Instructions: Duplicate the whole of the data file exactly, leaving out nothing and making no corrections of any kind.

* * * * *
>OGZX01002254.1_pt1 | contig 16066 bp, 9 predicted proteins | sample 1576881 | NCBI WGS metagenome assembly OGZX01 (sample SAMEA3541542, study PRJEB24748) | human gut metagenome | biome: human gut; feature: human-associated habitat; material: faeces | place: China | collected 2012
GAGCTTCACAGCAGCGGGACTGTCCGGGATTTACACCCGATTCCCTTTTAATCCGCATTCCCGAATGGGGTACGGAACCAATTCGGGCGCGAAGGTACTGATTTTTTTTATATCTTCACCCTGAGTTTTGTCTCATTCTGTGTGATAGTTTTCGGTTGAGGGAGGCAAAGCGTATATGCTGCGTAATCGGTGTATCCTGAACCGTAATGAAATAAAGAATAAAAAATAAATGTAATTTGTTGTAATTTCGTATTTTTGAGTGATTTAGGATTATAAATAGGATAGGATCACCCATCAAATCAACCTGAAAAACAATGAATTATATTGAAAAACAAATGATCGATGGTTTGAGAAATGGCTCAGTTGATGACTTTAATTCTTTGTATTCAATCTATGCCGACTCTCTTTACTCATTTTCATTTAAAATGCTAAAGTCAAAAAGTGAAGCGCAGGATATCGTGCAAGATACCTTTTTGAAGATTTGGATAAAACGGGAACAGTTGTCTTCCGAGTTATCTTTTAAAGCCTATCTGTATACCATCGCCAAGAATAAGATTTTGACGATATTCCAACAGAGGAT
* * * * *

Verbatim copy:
>OGZX01002254.1_pt1 | contig 16066 bp, 9 predicted proteins | sample 1576881 | NCBI WGS metagenome assembly OGZX01 (sample SAMEA3541542, study PRJEB24748) | human gut metagenome | biome: human gut; feature: human-associated habitat; material: faeces | place: China | collected 2012
GAGCTTCACAGCAGCGGGACTGTCCGGGATTTACACCCGATTCCCTTTTAATCCGCATTCCCGAATGGGGTACGGAACCAATTCGGGCGCGAAGGTACTGATTTTTTTTATATCTTCACCCTGAGTTTTGTCTCATTCTGTGTGATAGTTTTCGGTTGAGGGAGGCAAAGCGTATATGCTGCGTAATCGGTGTATCCTGAACCGTAATGAAATAAAGAATAAAAAATAAATGTAATTTGTTGTAATTTCGTATTTTTGAGTGATTTAGGATTATAAATAGGATAGGATCACCCATCAAATCAACCTGAAAAACAATGAATTATATTGAAAAACAAATGATCGATGGTTTGAGAAATGGCTCAGTTGATGACTTTAATTCTTTGTATTCAATCTATGCCGACTCTCTTTACTCATTTTCATTTAAAATGCTAAAGTCAAAAAGTGAAGCGCAGGATATCGTGCAAGATACCTTTTTGAAGATTTGGATAAAACGGGAACAGTTGTCTTCCGAGTTATCTTTTAAAGCCTATCTGTATACCATCGCCAAGAATAAGATTTTGACGATATTCCAACAGAGGAT